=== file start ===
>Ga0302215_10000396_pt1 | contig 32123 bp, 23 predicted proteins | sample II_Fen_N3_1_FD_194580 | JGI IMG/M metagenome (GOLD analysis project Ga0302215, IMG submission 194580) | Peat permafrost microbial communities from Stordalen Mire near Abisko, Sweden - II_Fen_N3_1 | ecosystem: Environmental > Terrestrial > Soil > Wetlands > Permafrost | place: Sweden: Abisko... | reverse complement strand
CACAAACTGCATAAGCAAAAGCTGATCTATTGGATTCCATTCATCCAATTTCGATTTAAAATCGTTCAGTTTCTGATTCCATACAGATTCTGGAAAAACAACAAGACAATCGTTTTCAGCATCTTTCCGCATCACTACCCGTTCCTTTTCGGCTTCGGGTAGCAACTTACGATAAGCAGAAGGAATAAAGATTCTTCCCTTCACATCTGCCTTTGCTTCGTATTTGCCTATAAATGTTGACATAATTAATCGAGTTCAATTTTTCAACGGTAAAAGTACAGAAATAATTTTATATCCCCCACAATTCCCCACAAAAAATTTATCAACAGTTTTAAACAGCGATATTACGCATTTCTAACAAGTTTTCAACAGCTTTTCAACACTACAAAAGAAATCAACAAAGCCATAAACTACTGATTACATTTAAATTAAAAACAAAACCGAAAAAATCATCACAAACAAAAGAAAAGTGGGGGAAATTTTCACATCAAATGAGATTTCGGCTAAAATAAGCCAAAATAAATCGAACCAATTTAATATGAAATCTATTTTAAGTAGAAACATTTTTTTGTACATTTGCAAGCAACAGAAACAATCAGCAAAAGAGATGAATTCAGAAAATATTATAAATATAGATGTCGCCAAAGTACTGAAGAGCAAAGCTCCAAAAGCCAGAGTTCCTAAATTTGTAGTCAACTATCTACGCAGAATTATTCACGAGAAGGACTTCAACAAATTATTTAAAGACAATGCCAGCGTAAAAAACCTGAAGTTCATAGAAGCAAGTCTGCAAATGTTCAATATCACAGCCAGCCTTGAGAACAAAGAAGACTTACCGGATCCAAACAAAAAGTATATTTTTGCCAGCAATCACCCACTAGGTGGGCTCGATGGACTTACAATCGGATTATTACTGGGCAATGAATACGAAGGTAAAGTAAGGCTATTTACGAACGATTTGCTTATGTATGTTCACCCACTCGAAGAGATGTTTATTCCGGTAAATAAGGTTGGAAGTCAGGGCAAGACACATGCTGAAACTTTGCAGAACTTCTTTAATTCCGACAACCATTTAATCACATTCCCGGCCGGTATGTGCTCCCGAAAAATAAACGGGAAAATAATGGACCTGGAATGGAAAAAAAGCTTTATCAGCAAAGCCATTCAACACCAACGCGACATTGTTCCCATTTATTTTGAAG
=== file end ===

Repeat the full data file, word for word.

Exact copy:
>Ga0302215_10000396_pt1 | contig 32123 bp, 23 predicted proteins | sample II_Fen_N3_1_FD_194580 | JGI IMG/M metagenome (GOLD analysis project Ga0302215, IMG submission 194580) | Peat permafrost microbial communities from Stordalen Mire near Abisko, Sweden - II_Fen_N3_1 | ecosystem: Environmental > Terrestrial > Soil > Wetlands > Permafrost | place: Sweden: Abisko... | reverse complement strand
CACAAACTGCATAAGCAAAAGCTGATCTATTGGATTCCATTCATCCAATTTCGATTTAAAATCGTTCAGTTTCTGATTCCATACAGATTCTGGAAAAACAACAAGACAATCGTTTTCAGCATCTTTCCGCATCACTACCCGTTCCTTTTCGGCTTCGGGTAGCAACTTACGATAAGCAGAAGGAATAAAGATTCTTCCCTTCACATCTGCCTTTGCTTCGTATTTGCCTATAAATGTTGACATAATTAATCGAGTTCAATTTTTCAACGGTAAAAGTACAGAAATAATTTTATATCCCCCACAATTCCCCACAAAAAATTTATCAACAGTTTTAAACAGCGATATTACGCATTTCTAACAAGTTTTCAACAGCTTTTCAACACTACAAAAGAAATCAACAAAGCCATAAACTACTGATTACATTTAAATTAAAAACAAAACCGAAAAAATCATCACAAACAAAAGAAAAGTGGGGGAAATTTTCACATCAAATGAGATTTCGGCTAAAATAAGCCAAAATAAATCGAACCAATTTAATATGAAATCTATTTTAAGTAGAAACATTTTTTTGTACATTTGCAAGCAACAGAAACAATCAGCAAAAGAGATGAATTCAGAAAATATTATAAATATAGATGTCGCCAAAGTACTGAAGAGCAAAGCTCCAAAAGCCAGAGTTCCTAAATTTGTAGTCAACTATCTACGCAGAATTATTCACGAGAAGGACTTCAACAAATTATTTAAAGACAATGCCAGCGTAAAAAACCTGAAGTTCATAGAAGCAAGTCTGCAAATGTTCAATATCACAGCCAGCCTTGAGAACAAAGAAGACTTACCGGATCCAAACAAAAAGTATATTTTTGCCAGCAATCACCCACTAGGTGGGCTCGATGGACTTACAATCGGATTATTACTGGGCAATGAATACGAAGGTAAAGTAAGGCTATTTACGAACGATTTGCTTATGTATGTTCACCCACTCGAAGAGATGTTTATTCCGGTAAATAAGGTTGGAAGTCAGGGCAAGACACATGCTGAAACTTTGCAGAACTTCTTTAATTCCGACAACCATTTAATCACATTCCCGGCCGGTATGTGCTCCCGAAAAATAAACGGGAAAATAATGGACCTGGAATGGAAAAAAAGCTTTATCAGCAAAGCCATTCAACACCAACGCGACATTGTTCCCATTTATTTTGAAG